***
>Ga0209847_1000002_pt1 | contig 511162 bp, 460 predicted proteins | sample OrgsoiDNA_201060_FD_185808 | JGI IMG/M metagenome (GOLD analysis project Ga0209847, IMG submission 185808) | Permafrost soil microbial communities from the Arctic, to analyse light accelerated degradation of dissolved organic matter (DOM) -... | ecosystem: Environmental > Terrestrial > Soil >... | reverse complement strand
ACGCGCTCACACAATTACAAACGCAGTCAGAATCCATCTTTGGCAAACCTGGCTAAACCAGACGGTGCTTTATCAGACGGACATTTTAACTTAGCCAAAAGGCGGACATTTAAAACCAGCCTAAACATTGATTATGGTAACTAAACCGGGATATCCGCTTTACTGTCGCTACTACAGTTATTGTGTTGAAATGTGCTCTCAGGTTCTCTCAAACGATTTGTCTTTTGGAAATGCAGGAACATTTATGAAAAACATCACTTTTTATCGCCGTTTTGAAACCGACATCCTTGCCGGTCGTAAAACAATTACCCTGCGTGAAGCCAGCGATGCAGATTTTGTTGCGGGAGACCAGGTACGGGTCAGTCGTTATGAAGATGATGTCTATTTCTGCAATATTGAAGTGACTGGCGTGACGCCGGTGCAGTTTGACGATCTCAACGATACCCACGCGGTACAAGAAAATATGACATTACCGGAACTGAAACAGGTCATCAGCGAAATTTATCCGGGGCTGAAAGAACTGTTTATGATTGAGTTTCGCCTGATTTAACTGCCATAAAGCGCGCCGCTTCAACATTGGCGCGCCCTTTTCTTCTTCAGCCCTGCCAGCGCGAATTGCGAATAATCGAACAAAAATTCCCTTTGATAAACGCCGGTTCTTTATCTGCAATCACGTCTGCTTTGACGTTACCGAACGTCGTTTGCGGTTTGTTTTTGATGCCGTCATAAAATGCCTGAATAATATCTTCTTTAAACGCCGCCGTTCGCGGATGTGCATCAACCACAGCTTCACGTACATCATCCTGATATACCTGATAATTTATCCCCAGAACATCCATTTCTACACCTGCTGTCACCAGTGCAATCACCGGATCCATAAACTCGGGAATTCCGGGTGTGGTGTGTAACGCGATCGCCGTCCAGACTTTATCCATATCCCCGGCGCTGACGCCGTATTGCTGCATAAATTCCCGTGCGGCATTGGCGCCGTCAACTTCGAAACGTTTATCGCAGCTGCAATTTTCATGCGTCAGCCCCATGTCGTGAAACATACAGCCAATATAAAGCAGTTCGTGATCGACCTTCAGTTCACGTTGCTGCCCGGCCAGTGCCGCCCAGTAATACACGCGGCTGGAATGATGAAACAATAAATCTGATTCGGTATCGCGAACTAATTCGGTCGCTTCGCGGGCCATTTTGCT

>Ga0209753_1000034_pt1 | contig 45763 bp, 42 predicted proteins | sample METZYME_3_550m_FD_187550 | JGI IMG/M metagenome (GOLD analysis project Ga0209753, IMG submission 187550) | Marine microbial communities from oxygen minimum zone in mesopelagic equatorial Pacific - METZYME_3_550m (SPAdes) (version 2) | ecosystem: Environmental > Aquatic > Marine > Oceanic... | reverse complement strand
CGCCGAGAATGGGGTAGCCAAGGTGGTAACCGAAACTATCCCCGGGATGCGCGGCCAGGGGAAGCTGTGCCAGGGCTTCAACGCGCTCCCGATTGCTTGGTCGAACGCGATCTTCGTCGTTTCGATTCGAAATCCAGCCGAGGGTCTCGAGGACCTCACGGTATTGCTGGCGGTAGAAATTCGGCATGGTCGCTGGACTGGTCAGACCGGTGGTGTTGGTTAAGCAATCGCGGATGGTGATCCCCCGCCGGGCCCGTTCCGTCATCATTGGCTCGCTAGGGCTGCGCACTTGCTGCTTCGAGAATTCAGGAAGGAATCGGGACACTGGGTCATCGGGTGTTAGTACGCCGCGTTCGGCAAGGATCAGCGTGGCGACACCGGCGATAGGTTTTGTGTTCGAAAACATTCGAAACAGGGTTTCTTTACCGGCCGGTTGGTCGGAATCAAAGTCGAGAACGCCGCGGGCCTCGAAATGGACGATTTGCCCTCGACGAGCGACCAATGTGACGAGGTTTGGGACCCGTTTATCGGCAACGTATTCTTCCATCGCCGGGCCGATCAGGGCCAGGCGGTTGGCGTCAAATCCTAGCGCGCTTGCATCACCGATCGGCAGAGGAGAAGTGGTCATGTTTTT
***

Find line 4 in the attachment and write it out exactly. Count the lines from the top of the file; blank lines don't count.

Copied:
CGCCGAGAATGGGGTAGCCAAGGTGGTAACCGAAACTATCCCCGGGATGCGCGGCCAGGGGAAGCTGTGCCAGGGCTTCAACGCGCTCCCGATTGCTTGGTCGAACGCGATCTTCGTCGTTTCGATTCGAAATCCAGCCGAGGGTCTCGAGGACCTCACGGTATTGCTGGCGGTAGAAATTCGGCATGGTCGCTGGACTGGTCAGACCGGTGGTGTTGGTTAAGCAATCGCGGATGGTGATCCCCCGCCGGGCCCGTTCCGTCATCATTGGCTCGCTAGGGCTGCGCACTTGCTGCTTCGAGAATTCAGGAAGGAATCGGGACACTGGGTCATCGGGTGTTAGTACGCCGCGTTCGGCAAGGATCAGCGTGGCGACACCGGCGATAGGTTTTGTGTTCGAAAACATTCGAAACAGGGTTTCTTTACCGGCCGGTTGGTCGGAATCAAAGTCGAGAACGCCGCGGGCCTCGAAATGGACGATTTGCCCTCGACGAGCGACCAATGTGACGAGGTTTGGGACCCGTTTATCGGCAACGTATTCTTCCATCGCCGGGCCGATCAGGGCCAGGCGGTTGGCGTCAAATCCTAGCGCGCTTGCATCACCGATCGGCAGAGGAGAAGTGGTCATGTTTTT